You asked how adoration chapels came about. I found a link that should prove helpful which describes the history of Eucharistic adoration. It is from the old Catholic Encyclopedia:
It seems that Eucharist adoration (and the designation of places for it to happen) gained popularity sometime in the 13th century.
I’m not sure what you meant by, ” Doesn’t this go against Jesus’s teaching of praying in private?”
Perhaps you are referring to Matthew 6:6 where Jesus says, “When you pray, go into your inner room, close the door, and pray to your Father in secret.”
If that’s what you meant, I would say that in this particular Scripture passage Jesus is specifically addressing the problem of those religious people of his time who would show off with their fancy prayers in front of other people so that they could impress them and gain more prominence in society because of their ability to pray well.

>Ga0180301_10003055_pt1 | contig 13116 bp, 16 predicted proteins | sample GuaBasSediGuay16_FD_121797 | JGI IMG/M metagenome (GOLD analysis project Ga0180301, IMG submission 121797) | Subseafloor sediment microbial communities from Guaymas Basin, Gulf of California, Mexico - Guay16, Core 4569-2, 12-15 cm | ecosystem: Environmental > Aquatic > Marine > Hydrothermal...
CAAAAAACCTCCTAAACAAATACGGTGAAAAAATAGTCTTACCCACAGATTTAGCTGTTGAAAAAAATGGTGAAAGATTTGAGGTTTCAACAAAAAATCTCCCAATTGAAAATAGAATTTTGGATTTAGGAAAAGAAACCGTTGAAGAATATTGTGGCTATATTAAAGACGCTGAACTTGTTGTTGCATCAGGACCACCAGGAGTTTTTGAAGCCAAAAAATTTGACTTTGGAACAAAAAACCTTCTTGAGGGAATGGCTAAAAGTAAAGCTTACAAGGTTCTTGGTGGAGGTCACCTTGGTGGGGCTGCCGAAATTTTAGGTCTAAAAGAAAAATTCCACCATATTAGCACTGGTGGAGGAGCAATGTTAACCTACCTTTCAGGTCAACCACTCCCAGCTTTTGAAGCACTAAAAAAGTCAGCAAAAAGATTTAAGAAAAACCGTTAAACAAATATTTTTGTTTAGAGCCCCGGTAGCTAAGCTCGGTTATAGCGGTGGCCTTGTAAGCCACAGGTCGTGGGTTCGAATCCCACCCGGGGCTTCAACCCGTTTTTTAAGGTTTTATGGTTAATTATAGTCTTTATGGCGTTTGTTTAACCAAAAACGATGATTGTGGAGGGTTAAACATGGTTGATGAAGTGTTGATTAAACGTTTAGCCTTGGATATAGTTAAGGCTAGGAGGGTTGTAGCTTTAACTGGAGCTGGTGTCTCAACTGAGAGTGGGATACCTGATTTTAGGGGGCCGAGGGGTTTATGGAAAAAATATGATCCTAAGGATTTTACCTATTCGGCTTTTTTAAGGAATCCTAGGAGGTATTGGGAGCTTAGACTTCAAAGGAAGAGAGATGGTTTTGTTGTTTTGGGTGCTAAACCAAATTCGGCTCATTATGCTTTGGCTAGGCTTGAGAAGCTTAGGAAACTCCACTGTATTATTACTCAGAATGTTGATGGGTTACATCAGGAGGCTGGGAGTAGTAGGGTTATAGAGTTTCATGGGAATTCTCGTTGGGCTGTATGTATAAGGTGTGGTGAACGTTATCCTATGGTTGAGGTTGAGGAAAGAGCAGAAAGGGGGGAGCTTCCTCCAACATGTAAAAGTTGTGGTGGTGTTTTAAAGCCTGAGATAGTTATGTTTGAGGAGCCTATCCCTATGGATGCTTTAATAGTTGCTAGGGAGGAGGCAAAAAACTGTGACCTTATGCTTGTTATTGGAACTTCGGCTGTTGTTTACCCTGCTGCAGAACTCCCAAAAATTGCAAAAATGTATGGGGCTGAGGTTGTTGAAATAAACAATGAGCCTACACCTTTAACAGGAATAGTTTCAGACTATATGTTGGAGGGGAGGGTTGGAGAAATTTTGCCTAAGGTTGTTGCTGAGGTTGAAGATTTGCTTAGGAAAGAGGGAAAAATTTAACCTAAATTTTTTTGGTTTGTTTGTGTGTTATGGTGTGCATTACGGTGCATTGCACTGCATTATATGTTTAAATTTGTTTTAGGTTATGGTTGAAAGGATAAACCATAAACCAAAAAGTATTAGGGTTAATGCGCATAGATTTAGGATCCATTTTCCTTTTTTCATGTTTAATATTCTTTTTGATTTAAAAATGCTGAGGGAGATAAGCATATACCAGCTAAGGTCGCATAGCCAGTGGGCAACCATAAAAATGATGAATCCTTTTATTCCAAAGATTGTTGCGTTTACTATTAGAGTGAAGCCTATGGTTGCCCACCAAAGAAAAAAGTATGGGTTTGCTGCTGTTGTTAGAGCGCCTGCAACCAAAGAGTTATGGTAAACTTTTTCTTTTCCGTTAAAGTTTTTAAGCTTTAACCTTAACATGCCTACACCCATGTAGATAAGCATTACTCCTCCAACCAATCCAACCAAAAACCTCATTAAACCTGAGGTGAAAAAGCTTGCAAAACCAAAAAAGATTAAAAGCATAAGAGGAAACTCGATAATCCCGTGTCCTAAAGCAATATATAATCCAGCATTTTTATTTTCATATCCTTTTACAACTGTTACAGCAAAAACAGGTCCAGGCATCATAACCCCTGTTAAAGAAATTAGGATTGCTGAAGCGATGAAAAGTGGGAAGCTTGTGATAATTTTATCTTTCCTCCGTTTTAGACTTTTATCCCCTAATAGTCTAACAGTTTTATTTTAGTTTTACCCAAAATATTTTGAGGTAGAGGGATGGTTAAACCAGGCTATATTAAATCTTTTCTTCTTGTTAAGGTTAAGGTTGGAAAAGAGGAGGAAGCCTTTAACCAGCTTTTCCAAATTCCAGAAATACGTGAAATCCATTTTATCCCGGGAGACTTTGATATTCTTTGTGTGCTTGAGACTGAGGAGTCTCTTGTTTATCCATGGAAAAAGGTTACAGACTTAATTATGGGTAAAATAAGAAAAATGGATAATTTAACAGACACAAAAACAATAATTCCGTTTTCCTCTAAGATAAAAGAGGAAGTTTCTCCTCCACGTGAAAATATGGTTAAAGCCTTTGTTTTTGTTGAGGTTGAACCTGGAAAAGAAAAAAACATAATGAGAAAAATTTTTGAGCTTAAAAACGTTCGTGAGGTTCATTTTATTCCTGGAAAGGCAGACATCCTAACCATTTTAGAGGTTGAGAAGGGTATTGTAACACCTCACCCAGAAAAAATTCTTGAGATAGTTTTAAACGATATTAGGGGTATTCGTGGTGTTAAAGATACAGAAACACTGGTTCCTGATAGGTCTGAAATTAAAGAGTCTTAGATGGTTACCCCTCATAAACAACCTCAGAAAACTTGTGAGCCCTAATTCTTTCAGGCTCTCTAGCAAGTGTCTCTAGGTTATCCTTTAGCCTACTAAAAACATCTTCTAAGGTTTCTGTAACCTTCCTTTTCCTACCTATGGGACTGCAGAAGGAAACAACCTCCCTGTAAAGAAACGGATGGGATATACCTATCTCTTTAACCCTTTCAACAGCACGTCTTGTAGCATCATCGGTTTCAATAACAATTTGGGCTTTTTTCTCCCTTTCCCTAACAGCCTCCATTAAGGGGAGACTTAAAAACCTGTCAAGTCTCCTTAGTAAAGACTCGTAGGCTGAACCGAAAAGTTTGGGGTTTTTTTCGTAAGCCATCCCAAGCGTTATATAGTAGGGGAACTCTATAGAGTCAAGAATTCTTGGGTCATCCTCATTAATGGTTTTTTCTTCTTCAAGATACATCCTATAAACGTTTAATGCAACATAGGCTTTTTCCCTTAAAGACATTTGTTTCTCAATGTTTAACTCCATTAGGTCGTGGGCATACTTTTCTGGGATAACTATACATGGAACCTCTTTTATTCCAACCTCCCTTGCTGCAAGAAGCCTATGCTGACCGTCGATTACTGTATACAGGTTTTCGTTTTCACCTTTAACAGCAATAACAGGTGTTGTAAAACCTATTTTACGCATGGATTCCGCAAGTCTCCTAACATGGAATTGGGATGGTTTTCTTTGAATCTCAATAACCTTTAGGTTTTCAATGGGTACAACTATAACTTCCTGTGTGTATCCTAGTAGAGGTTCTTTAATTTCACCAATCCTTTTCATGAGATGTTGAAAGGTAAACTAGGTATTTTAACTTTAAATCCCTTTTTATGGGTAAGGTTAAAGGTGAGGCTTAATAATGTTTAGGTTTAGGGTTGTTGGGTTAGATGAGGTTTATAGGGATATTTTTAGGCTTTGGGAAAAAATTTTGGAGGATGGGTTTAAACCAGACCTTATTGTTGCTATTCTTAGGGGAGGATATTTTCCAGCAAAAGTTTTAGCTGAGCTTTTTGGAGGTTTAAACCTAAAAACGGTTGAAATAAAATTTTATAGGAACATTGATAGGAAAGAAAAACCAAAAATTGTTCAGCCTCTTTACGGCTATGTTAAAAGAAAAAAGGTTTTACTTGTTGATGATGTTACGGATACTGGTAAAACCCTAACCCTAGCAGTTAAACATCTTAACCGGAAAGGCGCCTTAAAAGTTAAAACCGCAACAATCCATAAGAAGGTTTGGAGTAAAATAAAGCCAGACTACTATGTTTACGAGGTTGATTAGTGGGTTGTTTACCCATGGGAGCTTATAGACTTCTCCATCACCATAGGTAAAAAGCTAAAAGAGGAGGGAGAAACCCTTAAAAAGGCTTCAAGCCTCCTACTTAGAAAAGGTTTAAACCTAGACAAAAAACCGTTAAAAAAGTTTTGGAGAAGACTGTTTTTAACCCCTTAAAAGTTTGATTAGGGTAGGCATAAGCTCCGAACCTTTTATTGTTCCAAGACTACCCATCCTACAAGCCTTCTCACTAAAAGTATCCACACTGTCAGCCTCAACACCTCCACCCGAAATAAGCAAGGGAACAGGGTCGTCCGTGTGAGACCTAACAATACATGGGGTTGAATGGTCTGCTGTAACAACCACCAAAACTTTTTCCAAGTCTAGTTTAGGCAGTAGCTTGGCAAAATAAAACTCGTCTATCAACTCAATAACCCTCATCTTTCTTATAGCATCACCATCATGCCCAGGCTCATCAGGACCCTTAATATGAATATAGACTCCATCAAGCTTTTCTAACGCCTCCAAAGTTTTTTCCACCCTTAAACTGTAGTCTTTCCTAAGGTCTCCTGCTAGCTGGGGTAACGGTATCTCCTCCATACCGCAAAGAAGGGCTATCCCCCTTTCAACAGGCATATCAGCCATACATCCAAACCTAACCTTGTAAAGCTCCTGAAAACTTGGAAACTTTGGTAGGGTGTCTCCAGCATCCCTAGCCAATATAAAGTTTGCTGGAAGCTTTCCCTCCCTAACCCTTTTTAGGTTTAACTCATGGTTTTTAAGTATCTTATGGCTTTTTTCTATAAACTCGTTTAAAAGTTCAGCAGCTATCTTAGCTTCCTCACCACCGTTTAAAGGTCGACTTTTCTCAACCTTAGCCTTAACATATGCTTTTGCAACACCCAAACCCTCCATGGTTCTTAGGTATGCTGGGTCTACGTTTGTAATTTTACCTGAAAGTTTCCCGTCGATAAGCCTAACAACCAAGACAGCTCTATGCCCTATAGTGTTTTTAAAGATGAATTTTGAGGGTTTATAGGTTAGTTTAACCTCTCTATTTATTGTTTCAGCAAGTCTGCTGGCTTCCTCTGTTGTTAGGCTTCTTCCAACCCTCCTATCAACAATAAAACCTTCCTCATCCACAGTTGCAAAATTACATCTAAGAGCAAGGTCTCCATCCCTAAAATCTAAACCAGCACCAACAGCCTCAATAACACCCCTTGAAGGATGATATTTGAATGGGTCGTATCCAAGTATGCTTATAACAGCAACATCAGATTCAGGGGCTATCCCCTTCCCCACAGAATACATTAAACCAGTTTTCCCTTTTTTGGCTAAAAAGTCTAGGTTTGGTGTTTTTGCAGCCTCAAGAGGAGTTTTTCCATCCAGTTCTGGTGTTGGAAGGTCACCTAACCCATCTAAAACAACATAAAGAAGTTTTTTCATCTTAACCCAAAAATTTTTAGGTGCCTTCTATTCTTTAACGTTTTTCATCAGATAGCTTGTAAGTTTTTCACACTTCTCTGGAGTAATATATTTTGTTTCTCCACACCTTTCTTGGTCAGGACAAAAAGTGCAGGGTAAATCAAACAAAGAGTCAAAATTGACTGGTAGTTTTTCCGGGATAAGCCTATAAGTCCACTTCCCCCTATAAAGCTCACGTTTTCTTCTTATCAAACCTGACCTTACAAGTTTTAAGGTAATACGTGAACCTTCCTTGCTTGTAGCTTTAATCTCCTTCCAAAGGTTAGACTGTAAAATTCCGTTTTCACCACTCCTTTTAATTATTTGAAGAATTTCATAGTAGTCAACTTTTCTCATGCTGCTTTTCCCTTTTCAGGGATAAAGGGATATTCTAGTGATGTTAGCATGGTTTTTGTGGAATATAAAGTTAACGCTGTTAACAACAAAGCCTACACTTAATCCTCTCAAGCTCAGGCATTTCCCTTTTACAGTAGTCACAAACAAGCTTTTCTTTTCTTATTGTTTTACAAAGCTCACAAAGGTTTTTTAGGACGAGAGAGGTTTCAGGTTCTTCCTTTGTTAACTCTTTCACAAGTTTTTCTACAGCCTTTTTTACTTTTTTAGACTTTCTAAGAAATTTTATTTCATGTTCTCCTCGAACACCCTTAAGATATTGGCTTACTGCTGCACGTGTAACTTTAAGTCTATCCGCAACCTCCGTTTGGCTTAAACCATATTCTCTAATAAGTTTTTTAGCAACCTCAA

To understand verse 6 in context, let’s look at verse 1 of chapter 6: “Take care not to perform righteous deeds in order that people may see them…” He is warning us not to be *motivated* by other people being impressed by our prayers. Jesus certainly does not mean that true Christian prayer may never happen where other people might see us praying. That would mean that Sunday Mass itself contradicts Jesus’ teaching on prayer.
For instance, you said that visiting the adoration chapel near where you work “really helps me stay focused on my faith.”
If you had said, “I really like going there because everyone from work sees me going to pray and thinks that I’m so holy, and now they respect me more,” I would agree that doing that goes against the message Jesus is trying to get across in this passage. But any form of Christian prayer in a certain place that “helps you stay focused on your faith” surely does not contradict how Jesus taught us to pray.
If you were thinking of some other passage or if you would like clarification, let me know.
In the Peace of the Holy Spirit,
Fr. Dave Dwyer, CSP is the Director of BustedHalo